Things We Don’t Talk About: Infidelity

This is part of a continuing series of “Things we don’t talk about,” also known as “Why people are in therapy” and “the elephant in the room.” Today, I want to talk about surviving infidelity in a relationship. The Institute for Family Studies has completed multiple surveys of cheating in intimate relationships and found that 20% of men and 13% of women have had sex with someone other than their spouse while married. (The research does not currently control for people who are in open relationships/engaged in consensual non-monogamy, which is a topic for another time.)

An important caveat: Infidelity is defined by the couple together.

It’s important to have these conversations before there is a problem. For some people, texting or flirting with others isn’t cheating. While for others, any close friendships or relationships that take the place of connecting with the partner is defined as cheating.

Infidelity is often the impetus to start couples therapy, but it’s rarely the first sign that something is wrong. Or, to put it another way: Infidelity is usually the symptom of a greater problem within the relationship. Perhaps surprisingly, 60% of married couples who have dealt with infidelity stay married.

Couples who stay together tend to follow these guidelines:

  • The extramarital relationship must end completely. (This usually means that you cannot “stay friends” with the person with whom you engaged in an affair.)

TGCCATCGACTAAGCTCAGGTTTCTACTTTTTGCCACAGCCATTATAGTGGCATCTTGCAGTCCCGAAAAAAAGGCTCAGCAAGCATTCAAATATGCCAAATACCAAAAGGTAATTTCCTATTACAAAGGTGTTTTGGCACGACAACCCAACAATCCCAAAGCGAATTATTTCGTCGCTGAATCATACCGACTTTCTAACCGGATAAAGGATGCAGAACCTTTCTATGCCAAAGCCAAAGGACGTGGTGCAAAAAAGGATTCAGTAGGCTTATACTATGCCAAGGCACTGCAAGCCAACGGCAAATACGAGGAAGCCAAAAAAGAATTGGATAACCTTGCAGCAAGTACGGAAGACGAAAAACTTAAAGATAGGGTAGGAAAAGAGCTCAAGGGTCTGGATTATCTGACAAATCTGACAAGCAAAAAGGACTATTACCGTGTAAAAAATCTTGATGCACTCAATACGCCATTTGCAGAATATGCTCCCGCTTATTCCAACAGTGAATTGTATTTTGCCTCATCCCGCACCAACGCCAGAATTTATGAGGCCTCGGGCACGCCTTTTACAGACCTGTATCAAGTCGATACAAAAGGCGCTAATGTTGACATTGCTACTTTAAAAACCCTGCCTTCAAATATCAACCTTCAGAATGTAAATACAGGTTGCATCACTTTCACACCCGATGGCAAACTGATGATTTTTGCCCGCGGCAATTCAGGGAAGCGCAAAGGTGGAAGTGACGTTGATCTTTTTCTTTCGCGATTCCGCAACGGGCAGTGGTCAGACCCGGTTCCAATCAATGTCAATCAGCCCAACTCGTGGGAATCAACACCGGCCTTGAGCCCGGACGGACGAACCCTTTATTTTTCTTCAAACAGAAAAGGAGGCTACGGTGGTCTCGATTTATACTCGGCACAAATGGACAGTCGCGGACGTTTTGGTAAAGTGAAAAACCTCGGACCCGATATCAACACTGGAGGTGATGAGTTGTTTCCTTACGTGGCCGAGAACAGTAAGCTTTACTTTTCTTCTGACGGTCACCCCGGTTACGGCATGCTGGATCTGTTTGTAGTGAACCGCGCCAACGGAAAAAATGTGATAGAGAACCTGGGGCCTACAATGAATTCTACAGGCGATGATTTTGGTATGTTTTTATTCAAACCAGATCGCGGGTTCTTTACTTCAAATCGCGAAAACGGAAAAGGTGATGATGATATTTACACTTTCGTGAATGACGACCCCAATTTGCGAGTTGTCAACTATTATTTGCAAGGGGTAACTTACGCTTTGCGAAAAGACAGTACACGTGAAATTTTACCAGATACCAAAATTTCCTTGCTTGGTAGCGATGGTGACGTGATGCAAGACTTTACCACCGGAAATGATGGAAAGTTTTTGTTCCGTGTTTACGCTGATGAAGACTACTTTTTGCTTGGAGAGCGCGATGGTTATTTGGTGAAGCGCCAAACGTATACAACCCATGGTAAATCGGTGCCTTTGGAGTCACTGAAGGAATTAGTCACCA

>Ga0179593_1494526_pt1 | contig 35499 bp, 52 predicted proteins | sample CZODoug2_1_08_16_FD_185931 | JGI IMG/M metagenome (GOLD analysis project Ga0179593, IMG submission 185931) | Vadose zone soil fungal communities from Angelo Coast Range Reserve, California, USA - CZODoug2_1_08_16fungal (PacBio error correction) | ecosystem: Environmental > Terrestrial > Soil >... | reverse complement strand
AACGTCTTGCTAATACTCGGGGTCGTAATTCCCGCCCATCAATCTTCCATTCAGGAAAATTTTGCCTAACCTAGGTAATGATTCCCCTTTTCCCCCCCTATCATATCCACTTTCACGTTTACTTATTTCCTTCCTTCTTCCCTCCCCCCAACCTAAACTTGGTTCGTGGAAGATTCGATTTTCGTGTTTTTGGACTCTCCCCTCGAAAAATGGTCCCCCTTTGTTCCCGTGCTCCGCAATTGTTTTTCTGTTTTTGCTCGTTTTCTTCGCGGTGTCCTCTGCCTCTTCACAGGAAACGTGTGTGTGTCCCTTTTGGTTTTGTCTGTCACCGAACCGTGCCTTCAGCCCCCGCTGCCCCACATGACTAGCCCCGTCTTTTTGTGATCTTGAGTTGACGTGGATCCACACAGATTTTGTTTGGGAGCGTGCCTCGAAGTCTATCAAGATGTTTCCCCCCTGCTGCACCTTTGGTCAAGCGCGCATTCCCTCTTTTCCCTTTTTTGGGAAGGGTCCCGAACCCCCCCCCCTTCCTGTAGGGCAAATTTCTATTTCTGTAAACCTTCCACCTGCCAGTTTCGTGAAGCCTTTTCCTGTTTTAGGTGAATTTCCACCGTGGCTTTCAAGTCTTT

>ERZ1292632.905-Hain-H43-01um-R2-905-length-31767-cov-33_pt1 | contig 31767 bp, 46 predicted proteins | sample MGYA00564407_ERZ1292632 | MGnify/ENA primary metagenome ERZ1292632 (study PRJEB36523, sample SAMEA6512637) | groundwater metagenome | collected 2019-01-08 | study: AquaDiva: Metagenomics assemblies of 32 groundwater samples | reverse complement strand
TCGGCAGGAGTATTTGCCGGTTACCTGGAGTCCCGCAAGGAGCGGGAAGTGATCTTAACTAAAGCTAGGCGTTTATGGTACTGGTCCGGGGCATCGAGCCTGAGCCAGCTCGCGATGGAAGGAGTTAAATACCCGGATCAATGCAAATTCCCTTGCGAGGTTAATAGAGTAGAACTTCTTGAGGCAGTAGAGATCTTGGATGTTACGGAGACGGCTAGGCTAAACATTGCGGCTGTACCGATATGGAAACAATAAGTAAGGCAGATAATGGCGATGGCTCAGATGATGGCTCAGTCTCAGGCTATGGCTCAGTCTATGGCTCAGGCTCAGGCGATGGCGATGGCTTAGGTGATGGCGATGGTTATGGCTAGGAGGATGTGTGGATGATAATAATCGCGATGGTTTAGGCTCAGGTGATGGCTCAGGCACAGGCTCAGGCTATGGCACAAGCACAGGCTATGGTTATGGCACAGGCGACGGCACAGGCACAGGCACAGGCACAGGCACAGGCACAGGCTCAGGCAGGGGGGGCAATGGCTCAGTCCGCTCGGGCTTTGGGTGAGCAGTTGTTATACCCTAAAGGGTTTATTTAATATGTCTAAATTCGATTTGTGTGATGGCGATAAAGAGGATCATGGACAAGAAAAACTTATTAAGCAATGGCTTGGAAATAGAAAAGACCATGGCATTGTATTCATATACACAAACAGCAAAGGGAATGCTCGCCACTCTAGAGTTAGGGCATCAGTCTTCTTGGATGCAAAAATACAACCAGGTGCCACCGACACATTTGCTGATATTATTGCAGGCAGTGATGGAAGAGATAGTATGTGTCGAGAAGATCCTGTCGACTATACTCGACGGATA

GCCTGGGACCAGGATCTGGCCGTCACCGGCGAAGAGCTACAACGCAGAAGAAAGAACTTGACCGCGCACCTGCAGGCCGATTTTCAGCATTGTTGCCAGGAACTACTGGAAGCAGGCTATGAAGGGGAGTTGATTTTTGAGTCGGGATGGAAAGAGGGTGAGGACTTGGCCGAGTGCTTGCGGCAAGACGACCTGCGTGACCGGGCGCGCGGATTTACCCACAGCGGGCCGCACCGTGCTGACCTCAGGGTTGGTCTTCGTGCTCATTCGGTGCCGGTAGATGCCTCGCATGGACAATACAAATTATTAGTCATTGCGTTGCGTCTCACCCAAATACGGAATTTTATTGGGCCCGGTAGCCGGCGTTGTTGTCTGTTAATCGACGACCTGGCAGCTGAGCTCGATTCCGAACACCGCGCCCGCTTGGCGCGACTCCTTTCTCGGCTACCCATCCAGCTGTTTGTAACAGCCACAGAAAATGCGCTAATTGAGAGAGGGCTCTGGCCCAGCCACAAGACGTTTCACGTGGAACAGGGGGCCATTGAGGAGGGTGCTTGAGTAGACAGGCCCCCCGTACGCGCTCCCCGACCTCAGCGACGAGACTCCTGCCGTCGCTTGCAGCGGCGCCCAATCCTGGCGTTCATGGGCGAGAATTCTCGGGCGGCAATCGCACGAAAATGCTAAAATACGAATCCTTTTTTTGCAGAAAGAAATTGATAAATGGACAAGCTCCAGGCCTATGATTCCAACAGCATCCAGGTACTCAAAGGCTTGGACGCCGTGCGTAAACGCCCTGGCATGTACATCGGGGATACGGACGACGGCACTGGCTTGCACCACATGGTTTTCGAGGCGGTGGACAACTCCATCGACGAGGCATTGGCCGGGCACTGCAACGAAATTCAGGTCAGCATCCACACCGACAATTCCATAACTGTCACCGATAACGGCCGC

• The timeline of trust and reconciliation is set by the “wronged” partner. The fantastic book, How Can I Forgive You? The Courage to Forgive, The Freedom Not To, by Janis Abrahms Spring, PhD, provides guidance on how to accomplish this.
  • Both parties fully participate in couples therapy and individual therapy.
  • Both parties need to be able to critically examine their roles in the relationship, as well as the problems in the relationship.
  • Trust is earned back gradually, based on the timeline set by the wronged partner. In order to do this, the unfaithful partner must take their cues from the wronged partner. However, the wronged partner must also provide opportunities for their partner to demonstrate trustworthiness. Some couples do this by having an “open technology policy.” This means partners are able to go through one another’s phones, social media, and/or email at any time.
  • Grand gestures (whether it’s buying the wronged partner an expensive gift, or pulling a “Waiting to Exhale”) rarely result in positive reconciliation. While both may seem like good ideas at the time, financially recovering from either adds an additional burden in moving toward the relationship you want with your partner.

Couples who put in the hard work of recovering from infidelity often find that their marital relationship is even stronger than before. Healing takes time and is not linear, but it can be facilitated by a great couples therapist. When considering whether you want to repair your relationship, make sure you ask a potential therapist about their experience in working with couples who have experienced infidelity.